Should US embassies fly flags of special interest groups?
- In June 2019, the Trump administration made headlines when they reportedly denied the request of some US embassies to fly pride flags for June Pride month, something the Obama administration allowed.
- In April 2021, Secretary of State Antony Blinken gave the State Department and US embassies worldwide blanket consent to fly pride flags from May 17 (International Day Against Homophobia and Transphobia) to the end of June.
- Embassies in areas such as the UAE, Kabul, the Vatican, and Jamaica have faced backlash for flying pride flags alongside the American flag.
- As of February 24, 2021, a Gallup report estimates 5.6% of adults in the United States identify as LGBTQ.
- A March 2021 YouGov poll found 72% of citizens say the American flag makes them feel proud. Of that number, demographics reveal fissures: those 35 and younger are only 56% proud, those 35-to-54 are 71% proud, and 55 and older are 67% proud. Likewise, most White respondents are proud, at 79%, whereas Hispanics are proud at 67%, and Black Americans at 59%.
The purpose of a US embassy is to serve as a representation of its home country and assist American citizens who are traveling abroad. As a representation of the US, an embassy should, therefore, promote American values such as inclusivity and equality. Since gay marriage has been legal in the United States since 2015, it is natural that US embassies should fly pride flags that represent the equality written into law. Similarly, flying BLM flags acknowledges the value of black citizens and the struggle for civil rights based on the fundamental American principle that 'all men are created equal.'
The acknowledgment of these special interest groups is important for a variety of reasons. By highlighting these often marginalized voices, the US can set an example for countries where persecution of such groups is rampant and violent. Even without having 'solved' these issues at home, the act of displaying these symbols abroad is crucial towards visibility. Additionally, these displays serve as an essential guide for those who may need to take asylum at an embassy due to discrimination and mark it clearly as a safe space. As a result, these flags can be crucial to anyone who might be under threat of violence.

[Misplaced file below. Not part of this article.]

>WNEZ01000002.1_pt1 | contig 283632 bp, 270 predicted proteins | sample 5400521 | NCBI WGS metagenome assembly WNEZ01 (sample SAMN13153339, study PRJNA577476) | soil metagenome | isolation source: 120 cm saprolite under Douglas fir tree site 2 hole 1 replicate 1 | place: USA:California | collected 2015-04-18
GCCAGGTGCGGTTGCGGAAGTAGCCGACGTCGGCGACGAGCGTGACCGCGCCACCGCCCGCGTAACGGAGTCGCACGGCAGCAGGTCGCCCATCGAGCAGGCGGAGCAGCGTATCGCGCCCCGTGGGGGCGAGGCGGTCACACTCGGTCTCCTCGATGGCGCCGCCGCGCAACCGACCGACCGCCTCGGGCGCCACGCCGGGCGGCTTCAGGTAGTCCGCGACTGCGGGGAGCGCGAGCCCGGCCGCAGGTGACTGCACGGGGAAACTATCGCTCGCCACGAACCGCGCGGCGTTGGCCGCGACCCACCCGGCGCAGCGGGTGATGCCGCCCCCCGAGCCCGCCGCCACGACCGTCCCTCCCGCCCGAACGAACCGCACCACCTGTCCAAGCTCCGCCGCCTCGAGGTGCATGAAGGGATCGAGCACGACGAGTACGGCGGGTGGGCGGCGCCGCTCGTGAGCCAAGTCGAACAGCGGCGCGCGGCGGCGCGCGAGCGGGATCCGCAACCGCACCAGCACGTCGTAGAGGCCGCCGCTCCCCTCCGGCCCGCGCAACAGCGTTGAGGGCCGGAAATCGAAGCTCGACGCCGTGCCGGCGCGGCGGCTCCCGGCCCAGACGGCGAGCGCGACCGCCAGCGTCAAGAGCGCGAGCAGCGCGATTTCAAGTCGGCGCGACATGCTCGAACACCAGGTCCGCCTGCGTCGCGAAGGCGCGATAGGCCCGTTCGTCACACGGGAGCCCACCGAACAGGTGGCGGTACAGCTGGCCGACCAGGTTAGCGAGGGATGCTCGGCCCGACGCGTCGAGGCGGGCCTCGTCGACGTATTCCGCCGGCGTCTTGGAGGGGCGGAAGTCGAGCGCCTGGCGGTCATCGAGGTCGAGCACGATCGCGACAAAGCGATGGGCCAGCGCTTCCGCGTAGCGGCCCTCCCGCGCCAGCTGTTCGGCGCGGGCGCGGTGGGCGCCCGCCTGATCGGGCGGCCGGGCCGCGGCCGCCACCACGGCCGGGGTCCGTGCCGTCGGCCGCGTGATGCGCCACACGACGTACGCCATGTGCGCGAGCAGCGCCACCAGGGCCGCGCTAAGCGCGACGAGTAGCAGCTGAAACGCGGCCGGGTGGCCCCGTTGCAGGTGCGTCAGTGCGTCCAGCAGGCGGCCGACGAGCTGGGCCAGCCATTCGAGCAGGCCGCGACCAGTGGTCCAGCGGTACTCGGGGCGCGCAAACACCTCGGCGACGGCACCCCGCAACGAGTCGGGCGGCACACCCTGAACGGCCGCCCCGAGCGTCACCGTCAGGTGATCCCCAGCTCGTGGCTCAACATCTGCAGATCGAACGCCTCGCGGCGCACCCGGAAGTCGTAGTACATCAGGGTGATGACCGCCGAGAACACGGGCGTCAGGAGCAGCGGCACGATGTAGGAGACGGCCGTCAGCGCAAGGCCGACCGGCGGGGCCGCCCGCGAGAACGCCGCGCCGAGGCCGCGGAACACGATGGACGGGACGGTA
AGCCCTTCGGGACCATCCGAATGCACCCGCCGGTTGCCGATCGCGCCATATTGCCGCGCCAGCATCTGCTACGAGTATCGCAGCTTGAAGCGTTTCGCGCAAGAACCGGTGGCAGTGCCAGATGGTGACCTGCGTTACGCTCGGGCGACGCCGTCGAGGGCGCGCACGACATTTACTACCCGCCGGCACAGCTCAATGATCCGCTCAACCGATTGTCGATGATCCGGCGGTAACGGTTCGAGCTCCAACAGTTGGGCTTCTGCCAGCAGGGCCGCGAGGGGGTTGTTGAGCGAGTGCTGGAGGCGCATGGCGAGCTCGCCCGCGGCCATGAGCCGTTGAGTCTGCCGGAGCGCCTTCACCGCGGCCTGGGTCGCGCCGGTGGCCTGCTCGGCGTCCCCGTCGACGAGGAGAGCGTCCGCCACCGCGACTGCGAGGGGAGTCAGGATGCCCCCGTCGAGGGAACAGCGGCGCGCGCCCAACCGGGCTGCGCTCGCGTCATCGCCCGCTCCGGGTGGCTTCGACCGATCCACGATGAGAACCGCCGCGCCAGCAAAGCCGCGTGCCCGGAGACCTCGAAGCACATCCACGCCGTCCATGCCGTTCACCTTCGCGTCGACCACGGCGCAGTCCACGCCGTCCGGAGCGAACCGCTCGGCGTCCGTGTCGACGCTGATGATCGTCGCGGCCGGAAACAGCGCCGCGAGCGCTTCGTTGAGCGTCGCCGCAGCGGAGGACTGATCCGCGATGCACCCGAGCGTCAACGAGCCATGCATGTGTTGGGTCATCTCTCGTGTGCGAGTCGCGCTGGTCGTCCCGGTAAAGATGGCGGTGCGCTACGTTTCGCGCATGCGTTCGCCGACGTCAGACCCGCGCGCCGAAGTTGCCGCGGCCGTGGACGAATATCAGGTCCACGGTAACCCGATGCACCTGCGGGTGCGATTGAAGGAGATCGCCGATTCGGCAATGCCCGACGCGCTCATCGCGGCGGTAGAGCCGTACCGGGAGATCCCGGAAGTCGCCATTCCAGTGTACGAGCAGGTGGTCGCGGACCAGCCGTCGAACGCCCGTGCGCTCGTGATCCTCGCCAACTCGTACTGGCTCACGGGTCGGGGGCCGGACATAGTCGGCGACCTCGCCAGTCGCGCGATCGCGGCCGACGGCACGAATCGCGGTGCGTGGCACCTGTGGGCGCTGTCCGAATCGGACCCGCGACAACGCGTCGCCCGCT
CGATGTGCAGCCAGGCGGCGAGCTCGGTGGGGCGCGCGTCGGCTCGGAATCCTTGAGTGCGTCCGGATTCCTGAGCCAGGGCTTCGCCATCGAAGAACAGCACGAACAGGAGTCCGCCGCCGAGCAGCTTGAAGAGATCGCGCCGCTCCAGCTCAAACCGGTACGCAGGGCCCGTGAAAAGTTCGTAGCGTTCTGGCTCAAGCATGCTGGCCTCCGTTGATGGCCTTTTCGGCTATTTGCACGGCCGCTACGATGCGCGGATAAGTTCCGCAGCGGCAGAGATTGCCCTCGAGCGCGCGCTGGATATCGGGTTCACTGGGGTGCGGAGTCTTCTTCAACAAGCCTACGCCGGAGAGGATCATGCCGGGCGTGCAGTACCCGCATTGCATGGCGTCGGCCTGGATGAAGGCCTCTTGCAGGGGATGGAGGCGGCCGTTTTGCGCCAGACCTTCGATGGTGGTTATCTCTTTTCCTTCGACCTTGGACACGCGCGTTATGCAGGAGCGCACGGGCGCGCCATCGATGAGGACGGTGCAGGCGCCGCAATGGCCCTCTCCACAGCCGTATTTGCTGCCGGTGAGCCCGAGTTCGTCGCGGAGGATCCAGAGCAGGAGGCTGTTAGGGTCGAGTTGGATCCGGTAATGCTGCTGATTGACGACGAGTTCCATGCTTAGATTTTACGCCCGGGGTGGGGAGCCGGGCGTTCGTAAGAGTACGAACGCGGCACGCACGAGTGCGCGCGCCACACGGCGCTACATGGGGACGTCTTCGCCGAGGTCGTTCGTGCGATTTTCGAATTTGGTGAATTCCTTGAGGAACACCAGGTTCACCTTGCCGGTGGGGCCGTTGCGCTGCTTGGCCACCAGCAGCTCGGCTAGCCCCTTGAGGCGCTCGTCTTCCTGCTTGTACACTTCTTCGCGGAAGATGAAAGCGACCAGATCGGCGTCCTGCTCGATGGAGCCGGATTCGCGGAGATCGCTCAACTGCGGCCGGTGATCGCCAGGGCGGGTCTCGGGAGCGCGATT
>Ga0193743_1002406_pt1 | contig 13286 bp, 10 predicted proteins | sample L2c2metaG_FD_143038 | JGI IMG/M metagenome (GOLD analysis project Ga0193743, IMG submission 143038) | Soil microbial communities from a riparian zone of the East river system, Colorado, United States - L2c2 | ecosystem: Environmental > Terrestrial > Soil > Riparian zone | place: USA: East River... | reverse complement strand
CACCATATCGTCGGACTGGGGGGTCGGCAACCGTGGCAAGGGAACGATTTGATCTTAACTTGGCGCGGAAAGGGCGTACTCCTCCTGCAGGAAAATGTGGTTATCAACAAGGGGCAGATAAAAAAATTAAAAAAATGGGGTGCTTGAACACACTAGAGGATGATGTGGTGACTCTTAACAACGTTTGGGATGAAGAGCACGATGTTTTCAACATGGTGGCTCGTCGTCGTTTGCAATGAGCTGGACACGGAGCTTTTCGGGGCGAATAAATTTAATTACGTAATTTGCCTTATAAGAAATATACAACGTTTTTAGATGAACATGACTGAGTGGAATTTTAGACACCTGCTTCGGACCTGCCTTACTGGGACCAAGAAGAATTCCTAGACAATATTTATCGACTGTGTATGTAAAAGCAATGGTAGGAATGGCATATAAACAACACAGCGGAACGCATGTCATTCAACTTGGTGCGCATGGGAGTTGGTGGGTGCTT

Overall, the use of flags to represent special interest groups at US embassies acknowledges marginalized groups as being a part of our country and our culture. It embraces the American values of diversity and equality under the law by finally representing those who have been and continue to be oppressed.
The roughly 250 US embassies and consulates are the official representation of our country around the world, and as such, they should not fly flags of special interest groups. It's guaranteed that there will be strong disagreements between the US and a host country on 'appropriate' or permissible behaviors and beliefs in many, if not most, of the countries where we have diplomatic relations. Additionally, once one cause is supported, naturally, many other causes will clamor for the flying of their own flag and become a never-ending spiral.
The entire purpose of embassies is to foster goodwill among international neighbors and represent US interests abroad. It's therefore paramount that we maintain neutrality in these locales. It can be easy to forget, especially for those not widely traveled, that other cultures don't place our same value on freedom of expression or religious, racial, or relational views and practices. Raising a Pride or BLM flag, for example, on our embassies declares that we as a nation support these causes, which are clearly divisive and far from an agreement among the US's own population. It's outside the scope of an embassy (not to mention reminiscent of imperialism) to force our appreciation for diversity onto these other cultures.
Employees of the embassy should be permitted to hold whatever views they choose. But as official US representatives and guest residents in another country, those views must be kept to oneself. Our official position should be one of neutrality, particularly at our international locations of US representation, the embassies.